Shrinking iPhone, Shrinking Interface: The Issues | iLounge Backstage

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Shrinking iPhone, Shrinking Interface: The Issues

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By Jeremy Horwitz

Editor-in-Chief, iLounge
Published: Tuesday, April 29, 2008
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When Apple created the iPhone’s touchscreen interface, it also created a fundamental “going forward” challenge—how can the size-obsessed company keep making its devices smaller without over-compromising their usability? Steve Jobs, after all, dismissed with a “yuck!” the idea of using a stylus with the touchscreen, noting that a finger was the best possible way to interact with the device. Apart from shrinking users’ fingers, how can the screens of future iPhones and touch-based iPods fall in size without making the icons and other buttons too small to use?

pic Today, a Taiwanese newspaper claimed that the new iPhone’s screen will be reduced from its current 3.5” diagonal size down to 2.8”—a compromise which will necessarily require Apple to do one of three things: shrink the current interface down, crop it, or shrink it and crop it. If this measurement is accurate, to merely shrink the interface would require a higher pixel density screen, and the user’s indulgence for icons and keys that would lose around 20% of their current size. Cropping the current interface would eliminate some of the icons and keys, while a combination of cropping and shrinking could preserve more icons and keys than the pure crop, making them more than 80% of their present size, but you’d still have to lose some size and white space to make it work.

pic The picture above shows how icons currently fit on an iPhone screen, and how they’d fit on a purely cropped or a purely shrunk screen. In the crop scenario, the 20-icon main menu becomes capable of holding 12 at full size; the shrunken version preserves all 20 but shrinks them down to around 0.3” per icon in width.

pic The next picture shows what might happen on a 2.8” screen with the current vertical orientation keyboard. Apple’s already too-small keys would drop to baby finger-sized 0.2” by 0.1” keylets. Those who already find the iPhone’s keyboard marginal would find the miniaturized one useless unless new predictive software was developed to make it smarter at guessing the words they were trying to type.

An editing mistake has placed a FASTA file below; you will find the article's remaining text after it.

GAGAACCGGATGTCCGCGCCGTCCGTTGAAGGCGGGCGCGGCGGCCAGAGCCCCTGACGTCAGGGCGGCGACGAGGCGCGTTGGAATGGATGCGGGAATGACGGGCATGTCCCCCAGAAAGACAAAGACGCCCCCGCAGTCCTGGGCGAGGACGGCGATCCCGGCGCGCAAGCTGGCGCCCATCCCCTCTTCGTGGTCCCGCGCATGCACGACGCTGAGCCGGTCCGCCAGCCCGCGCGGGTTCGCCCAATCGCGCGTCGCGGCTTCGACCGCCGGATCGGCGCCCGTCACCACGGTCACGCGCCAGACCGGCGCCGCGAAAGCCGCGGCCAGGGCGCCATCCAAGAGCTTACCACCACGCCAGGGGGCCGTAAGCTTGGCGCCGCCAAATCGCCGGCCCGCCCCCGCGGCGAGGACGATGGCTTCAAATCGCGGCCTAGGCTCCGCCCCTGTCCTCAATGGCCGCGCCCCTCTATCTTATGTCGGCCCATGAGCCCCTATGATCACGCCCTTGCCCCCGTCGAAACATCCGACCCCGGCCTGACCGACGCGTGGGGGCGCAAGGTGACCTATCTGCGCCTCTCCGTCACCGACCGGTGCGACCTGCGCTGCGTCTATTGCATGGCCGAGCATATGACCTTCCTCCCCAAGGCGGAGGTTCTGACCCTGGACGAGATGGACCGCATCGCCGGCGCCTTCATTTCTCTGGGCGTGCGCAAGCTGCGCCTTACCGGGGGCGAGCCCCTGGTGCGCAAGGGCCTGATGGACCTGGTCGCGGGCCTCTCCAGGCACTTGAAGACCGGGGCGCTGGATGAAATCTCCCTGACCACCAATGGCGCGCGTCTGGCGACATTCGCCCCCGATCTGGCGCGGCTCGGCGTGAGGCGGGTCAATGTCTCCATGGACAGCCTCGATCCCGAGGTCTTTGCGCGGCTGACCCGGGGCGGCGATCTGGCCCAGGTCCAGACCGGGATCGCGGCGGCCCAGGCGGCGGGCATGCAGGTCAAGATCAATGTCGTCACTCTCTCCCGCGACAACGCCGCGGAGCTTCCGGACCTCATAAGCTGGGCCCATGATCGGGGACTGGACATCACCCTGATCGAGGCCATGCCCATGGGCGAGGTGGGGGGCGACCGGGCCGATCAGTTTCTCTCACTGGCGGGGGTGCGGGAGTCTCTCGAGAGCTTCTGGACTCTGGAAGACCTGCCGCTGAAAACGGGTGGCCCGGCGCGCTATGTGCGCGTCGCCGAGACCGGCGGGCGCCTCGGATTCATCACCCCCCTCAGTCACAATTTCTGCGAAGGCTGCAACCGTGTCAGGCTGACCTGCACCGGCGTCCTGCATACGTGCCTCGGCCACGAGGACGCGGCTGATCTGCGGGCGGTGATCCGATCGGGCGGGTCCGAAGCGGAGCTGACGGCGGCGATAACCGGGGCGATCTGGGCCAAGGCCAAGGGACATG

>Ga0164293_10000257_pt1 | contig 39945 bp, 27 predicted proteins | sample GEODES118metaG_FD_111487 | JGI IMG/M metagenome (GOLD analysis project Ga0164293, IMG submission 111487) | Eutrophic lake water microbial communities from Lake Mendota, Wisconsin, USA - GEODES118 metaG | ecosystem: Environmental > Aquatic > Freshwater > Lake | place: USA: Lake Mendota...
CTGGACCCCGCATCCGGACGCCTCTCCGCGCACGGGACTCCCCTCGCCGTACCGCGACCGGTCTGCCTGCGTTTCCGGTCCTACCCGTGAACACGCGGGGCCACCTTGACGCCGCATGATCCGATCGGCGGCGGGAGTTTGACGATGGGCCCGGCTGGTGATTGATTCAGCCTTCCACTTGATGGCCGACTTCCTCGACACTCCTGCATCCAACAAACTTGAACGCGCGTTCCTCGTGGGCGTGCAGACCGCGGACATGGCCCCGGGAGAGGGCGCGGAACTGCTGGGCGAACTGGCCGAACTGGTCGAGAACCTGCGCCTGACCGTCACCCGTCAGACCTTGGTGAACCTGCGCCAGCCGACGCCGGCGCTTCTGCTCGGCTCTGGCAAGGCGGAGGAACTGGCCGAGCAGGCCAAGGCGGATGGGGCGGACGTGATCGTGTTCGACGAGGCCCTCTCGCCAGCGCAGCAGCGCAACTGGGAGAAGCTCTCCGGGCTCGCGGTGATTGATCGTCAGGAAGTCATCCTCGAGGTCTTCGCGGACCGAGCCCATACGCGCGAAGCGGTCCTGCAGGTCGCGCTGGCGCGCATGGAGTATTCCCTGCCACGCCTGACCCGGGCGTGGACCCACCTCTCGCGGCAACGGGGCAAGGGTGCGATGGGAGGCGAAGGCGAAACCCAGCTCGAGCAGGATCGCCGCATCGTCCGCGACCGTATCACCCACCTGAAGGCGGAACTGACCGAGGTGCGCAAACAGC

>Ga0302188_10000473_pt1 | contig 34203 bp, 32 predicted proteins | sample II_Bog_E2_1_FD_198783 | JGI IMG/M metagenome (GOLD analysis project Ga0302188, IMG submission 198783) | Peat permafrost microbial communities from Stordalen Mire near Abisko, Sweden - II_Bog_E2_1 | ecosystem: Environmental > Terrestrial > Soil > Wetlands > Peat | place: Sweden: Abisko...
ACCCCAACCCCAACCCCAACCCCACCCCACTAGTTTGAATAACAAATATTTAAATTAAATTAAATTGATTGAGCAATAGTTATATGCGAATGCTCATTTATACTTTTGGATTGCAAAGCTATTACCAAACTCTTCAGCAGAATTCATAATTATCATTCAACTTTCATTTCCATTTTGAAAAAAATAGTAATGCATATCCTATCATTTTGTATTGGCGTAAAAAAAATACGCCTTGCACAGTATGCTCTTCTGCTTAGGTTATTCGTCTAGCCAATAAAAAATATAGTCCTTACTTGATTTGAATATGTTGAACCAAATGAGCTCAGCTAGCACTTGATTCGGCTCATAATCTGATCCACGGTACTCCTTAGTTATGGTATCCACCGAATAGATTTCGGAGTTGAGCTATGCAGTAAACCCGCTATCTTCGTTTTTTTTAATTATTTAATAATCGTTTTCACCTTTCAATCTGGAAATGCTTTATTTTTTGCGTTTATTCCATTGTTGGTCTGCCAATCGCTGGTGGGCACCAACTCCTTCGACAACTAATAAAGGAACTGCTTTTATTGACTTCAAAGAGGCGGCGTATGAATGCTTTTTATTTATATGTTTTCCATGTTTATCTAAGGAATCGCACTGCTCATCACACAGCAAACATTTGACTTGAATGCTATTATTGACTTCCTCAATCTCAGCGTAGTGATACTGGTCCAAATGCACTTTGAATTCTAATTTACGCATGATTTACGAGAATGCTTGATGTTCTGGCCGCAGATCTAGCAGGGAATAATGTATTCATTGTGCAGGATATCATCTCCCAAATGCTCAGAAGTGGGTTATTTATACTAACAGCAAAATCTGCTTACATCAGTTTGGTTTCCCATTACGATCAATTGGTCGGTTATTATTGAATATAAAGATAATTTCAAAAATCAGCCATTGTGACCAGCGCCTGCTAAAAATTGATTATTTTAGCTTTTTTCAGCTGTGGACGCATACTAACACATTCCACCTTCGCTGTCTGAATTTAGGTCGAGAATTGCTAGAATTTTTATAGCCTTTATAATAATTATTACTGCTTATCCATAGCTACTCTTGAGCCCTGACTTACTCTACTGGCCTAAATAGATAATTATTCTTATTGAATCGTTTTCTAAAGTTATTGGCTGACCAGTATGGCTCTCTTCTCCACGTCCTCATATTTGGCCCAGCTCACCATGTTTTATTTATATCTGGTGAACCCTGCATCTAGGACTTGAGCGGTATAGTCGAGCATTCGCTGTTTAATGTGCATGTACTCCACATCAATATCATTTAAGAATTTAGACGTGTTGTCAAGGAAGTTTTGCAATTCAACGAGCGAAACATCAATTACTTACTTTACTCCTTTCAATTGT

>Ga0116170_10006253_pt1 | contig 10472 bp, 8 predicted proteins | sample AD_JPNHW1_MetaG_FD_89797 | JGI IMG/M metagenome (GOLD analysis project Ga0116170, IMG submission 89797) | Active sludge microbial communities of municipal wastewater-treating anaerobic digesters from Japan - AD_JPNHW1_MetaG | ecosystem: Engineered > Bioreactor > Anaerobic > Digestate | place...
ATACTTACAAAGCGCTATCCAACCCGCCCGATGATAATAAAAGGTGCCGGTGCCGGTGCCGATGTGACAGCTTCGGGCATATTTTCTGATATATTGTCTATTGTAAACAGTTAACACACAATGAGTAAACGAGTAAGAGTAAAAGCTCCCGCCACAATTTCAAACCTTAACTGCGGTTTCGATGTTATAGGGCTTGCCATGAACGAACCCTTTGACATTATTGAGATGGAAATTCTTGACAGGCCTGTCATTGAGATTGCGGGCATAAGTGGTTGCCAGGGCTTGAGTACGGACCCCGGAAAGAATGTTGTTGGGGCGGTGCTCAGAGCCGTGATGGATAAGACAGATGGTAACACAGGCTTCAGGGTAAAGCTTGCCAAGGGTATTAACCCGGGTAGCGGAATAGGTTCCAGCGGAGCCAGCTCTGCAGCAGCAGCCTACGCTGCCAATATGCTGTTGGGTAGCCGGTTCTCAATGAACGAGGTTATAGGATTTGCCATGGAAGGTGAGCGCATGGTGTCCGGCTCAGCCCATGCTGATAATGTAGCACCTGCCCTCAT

pic Another option would be to restrict the keyboard to operating solely in widescreen mode. Here, the keys would remain substantially usable even on a 2.8” screen, falling to roughly 0.2” by 0.2” in size. While not as large as the .25” by .25” keys of the larger iPhone, these would have twice the surface area of the vertical keys. Does any of this really matter? Yes. What Apple does with successive iPhones’ interfaces is literally all-important. Should the screen size shrink at the same size pixel density increases, Apple’s applications—and third-party ones—will need to be updated to be sure text and buttons aren’t too small to be used by most people. Should Apple cut screen size and preserve pixel density as-is, such that you might get 12 icons on the main screen rather than 20, third-party applications may need to be developed in separate versions for old and new screen types. (Apple might even fully redesign the interface for its “mini” or “nano” devices, or lose the current iPhone operating system altogether, but the iPhone SDK wouldn’t be much good then, would it?) Of course, similar issues will also crop up if the mobile OS X (aka iPhone/iPod touch) platform winds up on larger-screened devices, as screen real estate will increase while pixel density either goes down, stays the same, or goes up; they’ll also happen if Apple goes with a higher-density, miniature 720x480 display… all of this assumes, of course, that it doesn’t just decouple the touch interface from the display in some way, such as adding a slide-out or plug-in keyboard. What do you think will happen? Will Apple preserve the current iPhone interface as-is for the entire next round of iPhone and iPod touch devices, or are smaller screens, icons, or keys the likely near-term future of the family? We’re anxious to see your comments below.